Raise your other hand if you are living "Atlas Shrugged"
Published on January 10, 2009 By ZubaZ In Current Events

Fifty years ago Atlas Shrugged was a fiction of what might happen.  According to the linked editorial it's not so fictional anymore.


David Kelley, the president of the Atlas Society, which is dedicated to promoting Rand's ideas, explains that "the older the book gets, the more timely its message." He tells me that there are plans to make "Atlas Shrugged" into a major motion picture -- it is the only classic novel of recent decades that was never made into a movie. "We don't need to make a movie out of the book," Mr. Kelley jokes. "We are living it right now."

on Jan 10, 2009

 I read it several years ago. Boring!

on Jan 10, 2009

I've tried reading it a couple of times, but I find the style far too didactic and its characters seem like cardboard cutouts who exist solely to give long, boring monologues. As a result, I can understand why people think it's an important book, but I'm not sure I'll ever be in a sufficiently forgiving frame of mind to read it.

As for its relevance to today, you could also apply that same reasoning to the Communist Manifesto, with roughly the same result of a new political nirvana opening up for Rand's believers.

on Jan 10, 2009


Excellent read.

on Jan 10, 2009

I felt the same way about "Zen and the art of motorcycle maintenance"  I don't care how great a book it might be, I can't plod my way through it.

on Jan 10, 2009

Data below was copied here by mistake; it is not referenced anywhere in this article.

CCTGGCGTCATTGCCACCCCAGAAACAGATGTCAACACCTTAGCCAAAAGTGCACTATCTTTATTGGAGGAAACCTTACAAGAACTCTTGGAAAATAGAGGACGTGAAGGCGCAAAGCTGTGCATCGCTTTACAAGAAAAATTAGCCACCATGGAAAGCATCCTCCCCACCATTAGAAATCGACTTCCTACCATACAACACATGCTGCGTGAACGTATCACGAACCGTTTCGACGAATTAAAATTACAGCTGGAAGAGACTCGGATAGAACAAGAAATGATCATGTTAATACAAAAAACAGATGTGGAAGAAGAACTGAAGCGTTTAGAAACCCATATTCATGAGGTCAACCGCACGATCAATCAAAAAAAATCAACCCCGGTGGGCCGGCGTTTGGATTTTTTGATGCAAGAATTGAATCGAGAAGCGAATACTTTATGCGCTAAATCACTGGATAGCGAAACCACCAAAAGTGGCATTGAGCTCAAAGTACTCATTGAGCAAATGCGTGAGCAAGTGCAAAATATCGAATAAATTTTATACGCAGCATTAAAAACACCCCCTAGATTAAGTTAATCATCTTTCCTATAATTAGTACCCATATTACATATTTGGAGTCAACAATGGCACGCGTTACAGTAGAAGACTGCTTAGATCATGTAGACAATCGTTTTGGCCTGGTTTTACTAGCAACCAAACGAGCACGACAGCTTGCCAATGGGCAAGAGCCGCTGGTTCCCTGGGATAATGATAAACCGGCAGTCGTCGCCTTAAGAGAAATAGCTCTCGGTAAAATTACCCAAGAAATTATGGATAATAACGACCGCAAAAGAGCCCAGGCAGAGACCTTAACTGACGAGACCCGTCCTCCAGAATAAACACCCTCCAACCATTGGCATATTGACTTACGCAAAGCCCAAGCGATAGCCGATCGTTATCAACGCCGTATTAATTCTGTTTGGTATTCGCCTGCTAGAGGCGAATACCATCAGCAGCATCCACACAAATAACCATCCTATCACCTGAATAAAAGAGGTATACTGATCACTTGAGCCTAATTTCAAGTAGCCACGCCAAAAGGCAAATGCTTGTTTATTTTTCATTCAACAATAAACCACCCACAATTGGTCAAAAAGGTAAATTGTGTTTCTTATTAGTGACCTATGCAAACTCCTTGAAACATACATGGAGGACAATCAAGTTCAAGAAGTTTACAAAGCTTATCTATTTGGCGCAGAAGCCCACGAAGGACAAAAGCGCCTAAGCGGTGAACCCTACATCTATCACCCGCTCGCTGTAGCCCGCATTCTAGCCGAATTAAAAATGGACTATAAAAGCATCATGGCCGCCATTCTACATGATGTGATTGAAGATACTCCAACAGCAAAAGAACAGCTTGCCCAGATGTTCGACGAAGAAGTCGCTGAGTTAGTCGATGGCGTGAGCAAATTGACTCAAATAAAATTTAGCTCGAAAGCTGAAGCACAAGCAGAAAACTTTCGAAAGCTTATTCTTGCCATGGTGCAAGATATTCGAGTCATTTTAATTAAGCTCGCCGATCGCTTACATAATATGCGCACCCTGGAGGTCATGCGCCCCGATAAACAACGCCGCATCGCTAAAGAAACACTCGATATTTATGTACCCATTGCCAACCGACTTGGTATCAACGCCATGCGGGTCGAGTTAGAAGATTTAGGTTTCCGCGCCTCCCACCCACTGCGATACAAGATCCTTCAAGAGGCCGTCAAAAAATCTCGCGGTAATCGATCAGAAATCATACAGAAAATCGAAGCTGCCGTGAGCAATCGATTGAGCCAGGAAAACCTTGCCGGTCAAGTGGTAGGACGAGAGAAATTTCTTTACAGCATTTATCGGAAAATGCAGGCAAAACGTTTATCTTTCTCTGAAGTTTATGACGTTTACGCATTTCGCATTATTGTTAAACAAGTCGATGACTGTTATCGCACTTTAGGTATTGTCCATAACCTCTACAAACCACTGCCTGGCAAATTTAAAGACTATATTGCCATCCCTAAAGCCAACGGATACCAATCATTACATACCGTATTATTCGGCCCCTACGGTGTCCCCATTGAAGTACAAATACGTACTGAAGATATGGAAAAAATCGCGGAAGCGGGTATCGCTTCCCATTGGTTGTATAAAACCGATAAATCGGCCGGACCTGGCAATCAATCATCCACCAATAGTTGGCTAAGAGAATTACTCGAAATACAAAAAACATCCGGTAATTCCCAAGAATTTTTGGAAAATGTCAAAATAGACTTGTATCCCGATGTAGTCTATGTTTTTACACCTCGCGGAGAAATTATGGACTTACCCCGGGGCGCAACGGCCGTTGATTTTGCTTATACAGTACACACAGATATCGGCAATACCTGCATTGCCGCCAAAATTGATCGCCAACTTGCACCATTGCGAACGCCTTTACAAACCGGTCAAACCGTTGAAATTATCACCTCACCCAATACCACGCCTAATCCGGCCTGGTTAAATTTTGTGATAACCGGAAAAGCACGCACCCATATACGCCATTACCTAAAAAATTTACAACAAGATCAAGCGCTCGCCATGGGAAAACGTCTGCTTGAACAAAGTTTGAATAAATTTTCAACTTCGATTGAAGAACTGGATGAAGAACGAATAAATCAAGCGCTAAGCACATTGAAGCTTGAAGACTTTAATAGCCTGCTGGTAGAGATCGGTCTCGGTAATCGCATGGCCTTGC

I read it. I thought it was poorly written and far too dull. I've never been been a fan of Rand's writing.

on Jan 10, 2009

I thought it was a great book.  I don't see how anyone can say we're living it right now, however.  Yes, the looters are running rampant, siphoning off the "can"s because they "can not," and issuing hefty guilt trips all along the way.


But for us to live Atlas Shrugged right now, the "cans" would have to disappear and leave the "can nots" to realize that fact.  That isn't happening.  Why not?  Because the "can"'s are looters, too.


It should be noted that a "can" (in Randian terms) is not just a successful person.  A "can" is someone who is competent because being competent is important to them above all else.  They don't do what they do for power or money.  They do it because what they can create defines who they are in a unique way.  Don't you think John Galt could have made a killing if he'd stayed around?  He invented a machine that draws electricity from the air!  He chose to leave this world because money and power were not what was important.  His statement and enactment of who he was and what he could achieve was what was important.


There are no John Galts in this world that I've seen.  A large majority of successful (read: wealthy) people would not make the choices they make if there wasn't a dollar behind it.  And those wealthy people are just as much looters as the looters they hate.


I really don't understand the standard "take" on this book.  It's not the same book I read in 99% of comments I've seen.

on Jan 11, 2009

I read it last semester as it was required for a course.  Man, I hate monologues, not to mention cheesy romance.  That was 1,000 pages of torture.

Ironically, I remember bringing up this book in another thread recently, because I do think it is an accurate take on what socialism in the US would look like.  However, I don't think that objectivism is a sound philosophy that will solve the problem, as it is presented in the book.

The reason I think that is the fact that selfishness is supposed to be a virtue in Rand's philosophy, and looters are evil.  Yet this is a contradiction, because it is obvious even in her own book that the looters are also selfish.  They want everything without having to work for it, without having to earn it.  Her idea should hinge on a good work ethic, not selfishness.

on Jan 11, 2009

Oddly enough as we type Atlas shrugged the movie is in production, how is that for coincidence?

on Jan 12, 2009

"We don't need to make a movie out of the book," Mr. Kelley jokes. "We are living it right now."

David Kelley is right.

on Jan 12, 2009

Everyone move to Colorado, quick!